Himmerland’s The Spider in the Fiddle

IMG_8741Why was I taken by surprise by Himmerland’s The Spider in the Fiddle? Firstly, Denmark is full of good music, and Danish groups are constantly producing lovely music. Secondly, I have twice before discovered new favourite groups with Ditte Fromseier in. First there was Flax in Bloom, a group that never recorded but in concert turned out smooth Irish music, then Habbadam, a trio playing traditional music from Fromseier’s native Danish island of Bornholm. Habbadam’s albums still get played in my stereo.

Still, the opening of Himmerland’s first album smacked me right between the eyes, one of the strongest album openings I have heard from a new group, evoking the same reaction in me as the openings of the debut albums by King Crimson and Moving Hearts.

“Sacred Fire” by bass player Andrzej Krejnuik is the first track. Just a rhythm guitar at first, but the whole band joins in, with Fromseier’s violin and Eskil Romme’s soprano saxophone playing fast melodious runs over a firm backing by Morten Alfred Höirup’s guitar, Krejniuk’s bass and Ayi Solomon’s percussion. A fine mixture of strange time signatures, interesting bass playing, hummable tune segments and even a short percussion solo. Four minutes and 48 seconds of pure delight.

Then the mood turns to subdued half-funky bass with discreet claves and Fromseier singing “Kaereste min Moder” about a girl telling her mother she wants a husband. The rest of the band creeps in behind her on this traditional Danish song, interrupted twice by a nice melodic tune with an oriental touch, written by Höirup.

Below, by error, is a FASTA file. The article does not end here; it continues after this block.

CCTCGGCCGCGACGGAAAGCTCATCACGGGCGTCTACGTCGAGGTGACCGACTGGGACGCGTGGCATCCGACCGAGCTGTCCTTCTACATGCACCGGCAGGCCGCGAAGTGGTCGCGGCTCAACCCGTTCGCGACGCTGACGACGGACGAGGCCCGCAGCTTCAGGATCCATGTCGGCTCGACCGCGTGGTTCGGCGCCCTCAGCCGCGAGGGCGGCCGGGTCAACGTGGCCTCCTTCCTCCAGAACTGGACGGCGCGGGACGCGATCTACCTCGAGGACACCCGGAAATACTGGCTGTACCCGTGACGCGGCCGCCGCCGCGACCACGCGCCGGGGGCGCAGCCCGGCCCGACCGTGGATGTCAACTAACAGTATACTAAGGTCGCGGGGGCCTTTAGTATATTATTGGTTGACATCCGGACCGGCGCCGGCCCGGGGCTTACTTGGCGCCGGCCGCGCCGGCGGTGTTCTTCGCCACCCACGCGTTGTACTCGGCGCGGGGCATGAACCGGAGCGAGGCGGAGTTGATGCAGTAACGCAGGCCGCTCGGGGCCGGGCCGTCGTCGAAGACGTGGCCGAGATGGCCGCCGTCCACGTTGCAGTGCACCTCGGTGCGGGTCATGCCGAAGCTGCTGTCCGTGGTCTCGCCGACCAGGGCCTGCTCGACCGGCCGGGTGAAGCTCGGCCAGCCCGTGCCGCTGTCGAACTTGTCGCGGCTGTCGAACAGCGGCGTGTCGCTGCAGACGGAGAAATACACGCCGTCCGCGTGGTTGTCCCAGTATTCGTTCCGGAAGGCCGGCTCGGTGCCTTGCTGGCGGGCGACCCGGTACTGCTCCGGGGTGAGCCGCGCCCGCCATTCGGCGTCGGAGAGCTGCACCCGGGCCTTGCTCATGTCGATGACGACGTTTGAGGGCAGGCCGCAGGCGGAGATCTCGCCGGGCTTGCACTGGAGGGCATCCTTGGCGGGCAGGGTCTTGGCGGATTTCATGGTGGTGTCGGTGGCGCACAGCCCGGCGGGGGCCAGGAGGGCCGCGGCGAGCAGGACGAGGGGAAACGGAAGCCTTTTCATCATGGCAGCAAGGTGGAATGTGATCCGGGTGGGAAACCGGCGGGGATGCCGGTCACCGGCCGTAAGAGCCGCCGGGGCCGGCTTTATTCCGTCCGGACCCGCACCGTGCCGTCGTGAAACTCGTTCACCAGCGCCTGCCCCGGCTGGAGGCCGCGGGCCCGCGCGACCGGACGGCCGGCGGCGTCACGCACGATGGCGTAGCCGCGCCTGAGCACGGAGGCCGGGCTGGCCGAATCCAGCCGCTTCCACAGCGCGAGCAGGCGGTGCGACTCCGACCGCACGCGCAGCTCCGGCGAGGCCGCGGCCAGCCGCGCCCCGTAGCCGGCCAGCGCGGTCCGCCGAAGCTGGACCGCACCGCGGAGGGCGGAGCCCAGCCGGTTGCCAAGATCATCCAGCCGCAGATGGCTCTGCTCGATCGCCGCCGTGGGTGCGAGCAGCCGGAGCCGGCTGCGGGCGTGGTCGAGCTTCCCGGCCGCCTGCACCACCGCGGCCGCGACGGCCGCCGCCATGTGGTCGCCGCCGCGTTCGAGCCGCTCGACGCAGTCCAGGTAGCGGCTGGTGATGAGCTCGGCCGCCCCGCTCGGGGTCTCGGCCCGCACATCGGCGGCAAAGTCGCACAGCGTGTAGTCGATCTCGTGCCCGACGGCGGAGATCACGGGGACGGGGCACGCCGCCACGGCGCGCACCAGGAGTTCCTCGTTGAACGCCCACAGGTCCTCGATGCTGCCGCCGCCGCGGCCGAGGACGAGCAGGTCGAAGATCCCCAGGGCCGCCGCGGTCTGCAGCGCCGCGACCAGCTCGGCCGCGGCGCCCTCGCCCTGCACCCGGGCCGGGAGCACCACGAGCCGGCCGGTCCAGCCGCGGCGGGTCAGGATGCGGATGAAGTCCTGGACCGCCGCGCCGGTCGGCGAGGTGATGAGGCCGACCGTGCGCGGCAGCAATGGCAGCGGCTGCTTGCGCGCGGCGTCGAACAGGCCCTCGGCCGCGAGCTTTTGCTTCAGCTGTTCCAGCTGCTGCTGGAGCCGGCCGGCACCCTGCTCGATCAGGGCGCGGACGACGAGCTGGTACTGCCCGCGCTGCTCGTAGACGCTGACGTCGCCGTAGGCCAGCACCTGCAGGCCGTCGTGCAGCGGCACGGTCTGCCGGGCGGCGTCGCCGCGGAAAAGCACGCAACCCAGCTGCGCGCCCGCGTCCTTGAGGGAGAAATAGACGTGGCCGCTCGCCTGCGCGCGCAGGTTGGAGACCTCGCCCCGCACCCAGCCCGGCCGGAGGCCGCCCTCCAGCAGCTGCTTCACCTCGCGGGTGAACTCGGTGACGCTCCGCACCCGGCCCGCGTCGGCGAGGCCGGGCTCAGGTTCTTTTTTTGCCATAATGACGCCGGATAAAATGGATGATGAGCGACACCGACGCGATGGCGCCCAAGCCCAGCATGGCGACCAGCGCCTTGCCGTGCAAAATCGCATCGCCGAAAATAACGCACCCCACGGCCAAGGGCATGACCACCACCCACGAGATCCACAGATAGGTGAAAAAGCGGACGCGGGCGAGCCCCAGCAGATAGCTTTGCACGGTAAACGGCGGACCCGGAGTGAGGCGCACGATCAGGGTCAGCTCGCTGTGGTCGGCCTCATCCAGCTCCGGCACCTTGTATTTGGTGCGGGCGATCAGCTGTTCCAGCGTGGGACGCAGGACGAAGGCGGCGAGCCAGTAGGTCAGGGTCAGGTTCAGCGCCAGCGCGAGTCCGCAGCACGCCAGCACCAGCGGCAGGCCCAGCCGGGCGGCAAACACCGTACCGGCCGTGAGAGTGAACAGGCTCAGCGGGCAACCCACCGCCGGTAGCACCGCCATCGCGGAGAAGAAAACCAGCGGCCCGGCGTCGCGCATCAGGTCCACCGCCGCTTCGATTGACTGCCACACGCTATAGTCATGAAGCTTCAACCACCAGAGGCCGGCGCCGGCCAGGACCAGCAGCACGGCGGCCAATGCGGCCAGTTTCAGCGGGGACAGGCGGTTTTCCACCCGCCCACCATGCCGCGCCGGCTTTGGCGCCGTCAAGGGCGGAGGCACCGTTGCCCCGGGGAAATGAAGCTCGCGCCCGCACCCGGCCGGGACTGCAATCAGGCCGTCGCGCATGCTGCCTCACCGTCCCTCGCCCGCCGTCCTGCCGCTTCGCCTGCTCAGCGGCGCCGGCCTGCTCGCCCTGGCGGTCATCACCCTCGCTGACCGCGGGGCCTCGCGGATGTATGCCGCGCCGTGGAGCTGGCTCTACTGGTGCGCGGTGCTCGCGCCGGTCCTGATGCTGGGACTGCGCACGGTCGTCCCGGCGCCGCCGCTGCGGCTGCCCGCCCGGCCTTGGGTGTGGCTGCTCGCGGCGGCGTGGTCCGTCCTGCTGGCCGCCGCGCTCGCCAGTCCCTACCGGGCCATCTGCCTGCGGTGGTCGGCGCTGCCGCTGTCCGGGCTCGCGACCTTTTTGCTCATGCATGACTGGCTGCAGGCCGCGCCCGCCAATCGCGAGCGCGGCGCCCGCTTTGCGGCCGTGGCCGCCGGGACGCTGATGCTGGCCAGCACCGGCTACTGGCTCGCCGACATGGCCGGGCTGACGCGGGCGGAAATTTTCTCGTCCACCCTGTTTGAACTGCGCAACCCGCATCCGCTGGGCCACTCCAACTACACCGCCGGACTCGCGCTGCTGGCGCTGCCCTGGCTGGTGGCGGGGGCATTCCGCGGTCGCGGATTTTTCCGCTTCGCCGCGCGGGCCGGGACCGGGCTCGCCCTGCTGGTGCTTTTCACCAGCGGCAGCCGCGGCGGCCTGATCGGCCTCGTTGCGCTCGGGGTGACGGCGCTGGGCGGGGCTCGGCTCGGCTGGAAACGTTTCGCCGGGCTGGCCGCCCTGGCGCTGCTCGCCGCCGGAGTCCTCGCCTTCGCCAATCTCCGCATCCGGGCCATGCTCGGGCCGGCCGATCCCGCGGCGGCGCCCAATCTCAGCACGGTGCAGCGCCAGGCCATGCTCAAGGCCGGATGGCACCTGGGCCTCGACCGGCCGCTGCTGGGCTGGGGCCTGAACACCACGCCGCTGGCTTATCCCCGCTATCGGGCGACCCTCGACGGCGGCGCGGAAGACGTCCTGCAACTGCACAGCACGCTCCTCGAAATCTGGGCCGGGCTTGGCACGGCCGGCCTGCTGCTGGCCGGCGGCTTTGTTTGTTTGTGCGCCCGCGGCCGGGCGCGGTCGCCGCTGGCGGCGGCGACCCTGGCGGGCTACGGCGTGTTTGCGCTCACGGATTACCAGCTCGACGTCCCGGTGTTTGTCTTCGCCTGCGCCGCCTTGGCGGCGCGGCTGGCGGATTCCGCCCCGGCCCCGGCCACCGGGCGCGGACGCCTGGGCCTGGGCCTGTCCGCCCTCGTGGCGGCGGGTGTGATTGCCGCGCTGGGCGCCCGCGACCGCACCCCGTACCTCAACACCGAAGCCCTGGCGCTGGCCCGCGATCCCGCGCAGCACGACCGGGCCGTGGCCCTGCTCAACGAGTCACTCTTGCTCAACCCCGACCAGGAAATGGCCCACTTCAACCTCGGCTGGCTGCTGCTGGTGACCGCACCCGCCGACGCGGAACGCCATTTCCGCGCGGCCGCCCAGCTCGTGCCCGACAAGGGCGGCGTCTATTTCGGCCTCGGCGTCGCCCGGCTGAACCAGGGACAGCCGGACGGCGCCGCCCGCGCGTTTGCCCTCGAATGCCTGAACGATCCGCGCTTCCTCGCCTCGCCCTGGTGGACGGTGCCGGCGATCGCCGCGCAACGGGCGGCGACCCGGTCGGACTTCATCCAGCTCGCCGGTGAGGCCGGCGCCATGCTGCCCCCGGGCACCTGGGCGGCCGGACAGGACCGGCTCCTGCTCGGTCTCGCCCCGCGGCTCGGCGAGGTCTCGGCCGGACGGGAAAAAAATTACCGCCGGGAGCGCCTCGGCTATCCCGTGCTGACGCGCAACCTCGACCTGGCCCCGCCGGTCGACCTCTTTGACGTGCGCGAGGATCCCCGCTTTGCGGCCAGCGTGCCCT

And so it carries on with each new track being different from the one before, but still you feel it is part of a greater whole. Traditional sounding tunes, jazz, songs, waltzes, whatever they play you still hear that this is Himmerland.

The musicianship throughout is impeccable. The first thing you will notice is the interplay between Fromseier and Romme and how well a violin and a soprano saxophone travel together. Then after a few listenings you will notice Krejniuk’s bass playing, often providing delicate runs in the background, and of course even getting to play a few solos. I am no fan of bass solos, but I like his contributions to the album. Solomon’s percussion work suits the group perfectly and Höirup has the good sense to realize his main task is to provide the foundation for the others to shine, an important role misused by so many guitarists, falsely thinking it is their show.

But a real surprise is the singing. Out of twelve tracks, four are songs. Höirup sings “De Hvide Sejl” (The White Sails), another traditional song. Fromseier sings the rest. Apart from the mentioned “NÂr Solen saenker sine strÂler” (When the Sun Lowers its Rays), a pre-WW2-song as one of my favourites. A song about still loving the man who has left you. Soft and gentle and gripping.
Well, I could rave about each track on this album. It has been running constantly in the car stereo for more than a week and each time I find something new. My only question is: How will they be able to follow this without disappointing us? Very highly recommended.

[Editor’s note: You can find Himmerland’s Web site here.]

(Tutle Records, 2014)

Lars Nilsson

Lars Nilsson is in to his 60s and works with cultural issues in his hometown Mellerud in the west of Sweden. He has a lifelong obesession with music and has playing the guitar since his early teens, and has picked up a number of other instruments over the years. At the moment he plays with four different groups, specialized in British folk, acoustic country, Swedish fiddle music and the ukulele. Lars has also written a number of books, most of them for school use, but also a youth novel and a book about educational leadership. He joined the Green Man Review team in 1998.

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